Kate Hudson, General Secretary of the Campaign for Nuclear Disarmament argues that we cannot rely on luck to protect us from the risk of nuclear war. As we mark the 77th anniversary of the bombings of Hiroshima and Nagasaki, we must remember what nuclear use means, and try and understand what nuclear war would look like today.
This virtual exhibit situates the art of Hiroshima native Shikoku Gorō in the context of antiwar, antinuclear, and social justice movements from 1945 to 2020.
On the 75th anniversary of the atomic bombing of Hiroshima, Democracy Now! spoke with Hideko Tamura Snider, who was 10 years old when she survived the attack. Hideko is the founder of One Sunny Day Initiatives, a peace education organization that educates about the consequences of the use of nuclear weapons.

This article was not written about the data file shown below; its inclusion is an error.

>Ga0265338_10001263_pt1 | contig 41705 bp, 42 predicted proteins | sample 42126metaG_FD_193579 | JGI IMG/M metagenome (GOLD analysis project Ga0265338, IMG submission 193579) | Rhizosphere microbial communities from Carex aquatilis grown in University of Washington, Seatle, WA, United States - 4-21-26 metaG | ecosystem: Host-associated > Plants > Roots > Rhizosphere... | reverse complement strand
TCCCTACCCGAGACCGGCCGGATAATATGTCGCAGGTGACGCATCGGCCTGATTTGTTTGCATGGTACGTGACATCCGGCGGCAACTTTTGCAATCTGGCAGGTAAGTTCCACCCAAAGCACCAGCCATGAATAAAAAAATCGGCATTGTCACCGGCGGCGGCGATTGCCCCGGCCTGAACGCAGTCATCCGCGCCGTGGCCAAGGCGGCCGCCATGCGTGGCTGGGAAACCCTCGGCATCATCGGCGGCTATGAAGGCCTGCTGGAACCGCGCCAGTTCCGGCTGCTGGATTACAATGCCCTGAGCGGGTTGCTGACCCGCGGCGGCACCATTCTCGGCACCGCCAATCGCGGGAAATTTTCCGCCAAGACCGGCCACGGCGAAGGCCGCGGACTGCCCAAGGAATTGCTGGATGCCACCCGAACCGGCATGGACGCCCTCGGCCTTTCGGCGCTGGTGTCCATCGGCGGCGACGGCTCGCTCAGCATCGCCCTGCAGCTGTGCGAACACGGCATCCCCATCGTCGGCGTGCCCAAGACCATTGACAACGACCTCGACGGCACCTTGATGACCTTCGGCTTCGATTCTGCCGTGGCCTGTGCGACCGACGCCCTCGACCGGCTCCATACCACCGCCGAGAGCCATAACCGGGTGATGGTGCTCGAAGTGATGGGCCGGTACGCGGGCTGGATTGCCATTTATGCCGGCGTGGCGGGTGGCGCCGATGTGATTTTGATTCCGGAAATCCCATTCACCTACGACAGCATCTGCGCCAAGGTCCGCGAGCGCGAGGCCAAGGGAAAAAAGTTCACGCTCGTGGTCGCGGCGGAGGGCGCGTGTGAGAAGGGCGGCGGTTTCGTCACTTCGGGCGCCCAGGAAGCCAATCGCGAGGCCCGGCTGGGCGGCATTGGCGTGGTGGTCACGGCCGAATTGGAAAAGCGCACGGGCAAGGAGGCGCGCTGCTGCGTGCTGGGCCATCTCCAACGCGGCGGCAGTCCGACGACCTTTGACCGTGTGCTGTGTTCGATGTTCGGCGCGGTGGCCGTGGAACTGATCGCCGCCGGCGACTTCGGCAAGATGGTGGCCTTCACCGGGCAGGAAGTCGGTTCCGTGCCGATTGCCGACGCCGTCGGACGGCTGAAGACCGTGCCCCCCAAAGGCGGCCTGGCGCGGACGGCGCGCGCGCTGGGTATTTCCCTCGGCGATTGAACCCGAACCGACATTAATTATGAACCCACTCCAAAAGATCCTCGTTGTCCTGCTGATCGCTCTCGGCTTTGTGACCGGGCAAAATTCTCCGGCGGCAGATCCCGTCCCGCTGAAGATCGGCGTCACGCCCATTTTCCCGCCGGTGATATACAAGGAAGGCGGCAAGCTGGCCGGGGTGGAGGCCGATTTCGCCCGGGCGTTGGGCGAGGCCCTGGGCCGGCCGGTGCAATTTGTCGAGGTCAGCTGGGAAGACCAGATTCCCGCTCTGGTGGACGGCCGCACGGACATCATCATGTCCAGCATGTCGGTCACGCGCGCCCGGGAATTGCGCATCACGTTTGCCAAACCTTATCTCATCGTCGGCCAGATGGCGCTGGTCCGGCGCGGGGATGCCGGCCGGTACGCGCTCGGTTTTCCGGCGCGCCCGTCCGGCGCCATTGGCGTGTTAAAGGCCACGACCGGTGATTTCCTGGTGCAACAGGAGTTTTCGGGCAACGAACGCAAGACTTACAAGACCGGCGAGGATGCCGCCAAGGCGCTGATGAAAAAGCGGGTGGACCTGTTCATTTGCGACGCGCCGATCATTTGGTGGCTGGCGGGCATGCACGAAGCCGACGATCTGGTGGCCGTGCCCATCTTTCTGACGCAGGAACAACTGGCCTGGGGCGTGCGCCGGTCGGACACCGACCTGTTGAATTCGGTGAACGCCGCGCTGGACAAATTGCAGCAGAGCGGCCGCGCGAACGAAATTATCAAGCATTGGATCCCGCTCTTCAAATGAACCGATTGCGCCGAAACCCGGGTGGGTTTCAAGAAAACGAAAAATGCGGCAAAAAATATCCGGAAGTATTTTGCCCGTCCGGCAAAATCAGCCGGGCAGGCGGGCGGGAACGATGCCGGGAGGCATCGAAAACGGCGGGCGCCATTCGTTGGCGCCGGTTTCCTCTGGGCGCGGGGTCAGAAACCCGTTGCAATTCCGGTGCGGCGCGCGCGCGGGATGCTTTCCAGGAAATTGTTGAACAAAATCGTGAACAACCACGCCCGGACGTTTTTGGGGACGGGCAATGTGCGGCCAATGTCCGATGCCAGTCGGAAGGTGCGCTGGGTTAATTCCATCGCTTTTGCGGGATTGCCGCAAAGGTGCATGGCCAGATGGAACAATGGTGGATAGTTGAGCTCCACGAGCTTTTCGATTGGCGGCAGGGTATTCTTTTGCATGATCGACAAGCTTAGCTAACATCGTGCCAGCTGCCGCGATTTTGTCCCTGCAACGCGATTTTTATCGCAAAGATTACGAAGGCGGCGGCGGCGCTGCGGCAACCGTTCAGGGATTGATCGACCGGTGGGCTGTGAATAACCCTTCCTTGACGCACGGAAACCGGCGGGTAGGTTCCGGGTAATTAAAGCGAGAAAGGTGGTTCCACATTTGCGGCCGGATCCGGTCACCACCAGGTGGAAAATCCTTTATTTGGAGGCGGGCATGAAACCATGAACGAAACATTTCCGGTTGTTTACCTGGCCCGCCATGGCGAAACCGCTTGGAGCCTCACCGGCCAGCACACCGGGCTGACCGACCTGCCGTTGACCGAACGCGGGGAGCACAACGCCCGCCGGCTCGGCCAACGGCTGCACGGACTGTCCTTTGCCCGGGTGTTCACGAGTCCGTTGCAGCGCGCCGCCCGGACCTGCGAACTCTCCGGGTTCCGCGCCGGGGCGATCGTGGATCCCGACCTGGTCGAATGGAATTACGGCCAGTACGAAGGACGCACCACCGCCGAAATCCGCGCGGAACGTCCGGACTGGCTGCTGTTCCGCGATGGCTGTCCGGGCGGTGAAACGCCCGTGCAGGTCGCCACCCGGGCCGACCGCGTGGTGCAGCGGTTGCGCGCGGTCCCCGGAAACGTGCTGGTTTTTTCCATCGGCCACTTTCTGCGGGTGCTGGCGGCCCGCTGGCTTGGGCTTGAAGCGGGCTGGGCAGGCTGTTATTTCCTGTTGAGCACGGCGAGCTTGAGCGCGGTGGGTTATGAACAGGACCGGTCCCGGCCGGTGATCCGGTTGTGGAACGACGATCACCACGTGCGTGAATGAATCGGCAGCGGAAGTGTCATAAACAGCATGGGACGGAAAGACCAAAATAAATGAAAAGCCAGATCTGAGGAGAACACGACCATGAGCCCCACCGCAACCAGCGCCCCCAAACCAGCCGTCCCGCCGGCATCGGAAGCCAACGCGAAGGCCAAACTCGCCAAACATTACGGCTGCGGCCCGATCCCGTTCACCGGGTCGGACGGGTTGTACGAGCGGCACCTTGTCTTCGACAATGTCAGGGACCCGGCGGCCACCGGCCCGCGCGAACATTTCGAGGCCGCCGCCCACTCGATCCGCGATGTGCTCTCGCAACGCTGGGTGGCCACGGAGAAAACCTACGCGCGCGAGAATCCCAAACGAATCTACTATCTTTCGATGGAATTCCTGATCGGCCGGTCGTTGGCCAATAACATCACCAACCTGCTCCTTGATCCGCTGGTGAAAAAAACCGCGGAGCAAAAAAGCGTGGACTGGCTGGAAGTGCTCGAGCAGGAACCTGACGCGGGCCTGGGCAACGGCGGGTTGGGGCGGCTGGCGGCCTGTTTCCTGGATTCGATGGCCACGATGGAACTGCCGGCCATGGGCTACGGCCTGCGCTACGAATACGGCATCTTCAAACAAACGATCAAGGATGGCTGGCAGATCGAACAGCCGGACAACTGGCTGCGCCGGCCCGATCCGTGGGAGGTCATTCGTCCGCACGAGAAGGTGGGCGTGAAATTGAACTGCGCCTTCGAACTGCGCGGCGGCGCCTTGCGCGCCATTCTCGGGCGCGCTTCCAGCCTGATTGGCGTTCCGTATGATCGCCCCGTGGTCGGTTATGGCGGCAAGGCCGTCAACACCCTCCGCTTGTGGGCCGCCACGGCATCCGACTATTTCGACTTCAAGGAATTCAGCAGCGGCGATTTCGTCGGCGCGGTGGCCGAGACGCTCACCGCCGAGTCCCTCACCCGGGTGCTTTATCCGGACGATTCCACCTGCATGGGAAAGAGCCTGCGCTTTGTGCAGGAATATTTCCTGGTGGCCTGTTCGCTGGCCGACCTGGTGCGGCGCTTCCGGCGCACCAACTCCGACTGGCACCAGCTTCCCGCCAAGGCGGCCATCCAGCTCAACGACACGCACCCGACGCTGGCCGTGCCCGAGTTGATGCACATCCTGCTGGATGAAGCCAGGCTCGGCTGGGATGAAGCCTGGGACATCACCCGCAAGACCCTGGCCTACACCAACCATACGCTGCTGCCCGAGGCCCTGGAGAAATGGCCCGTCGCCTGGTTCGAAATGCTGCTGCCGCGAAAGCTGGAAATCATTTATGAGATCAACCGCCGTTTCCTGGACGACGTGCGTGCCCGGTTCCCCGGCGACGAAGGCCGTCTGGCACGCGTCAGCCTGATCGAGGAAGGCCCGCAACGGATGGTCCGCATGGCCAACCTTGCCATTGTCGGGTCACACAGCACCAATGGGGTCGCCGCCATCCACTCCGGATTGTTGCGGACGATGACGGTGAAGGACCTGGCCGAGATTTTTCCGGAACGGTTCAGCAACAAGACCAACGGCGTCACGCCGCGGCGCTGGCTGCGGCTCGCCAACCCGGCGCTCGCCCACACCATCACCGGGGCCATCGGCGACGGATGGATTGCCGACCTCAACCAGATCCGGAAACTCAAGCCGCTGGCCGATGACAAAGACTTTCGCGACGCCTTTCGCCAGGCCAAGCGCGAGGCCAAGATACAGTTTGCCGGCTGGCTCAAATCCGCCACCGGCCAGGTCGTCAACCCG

CND Peace Education is encouraging people to fold peace cranes ahead of Hiroshima Day (Aug 6) and Nagasaki Day (Aug 9). In this video, viewers can learn how to create an origami crane and also the inspirational story of Sadako Sasaki who survived the bomb which fell on Hiroshima, and how she made the peace crane a global symbol of peace.
The letter from Helen Young is a response to “Plowshares and Pandemics,” an earlier article in our Corona Connections series that highlighted Helen’s film, “The Nuns the Priests and the Bombs.” Helen illuminates the great difference in scale of the consequent damage and the long-term effects inherent in the existential threats of nuclear weapons in comparison to COVID-19.
Japan’s two atomic-bombed cities are enthusiastic about peace education. The city of Hiroshima has a 12-year-long peace education program covering elementary to high school students. The city of Nagasaki launched classes this year that focus on dialogue between hibakusha and students, not just on listening to the tales of survivors.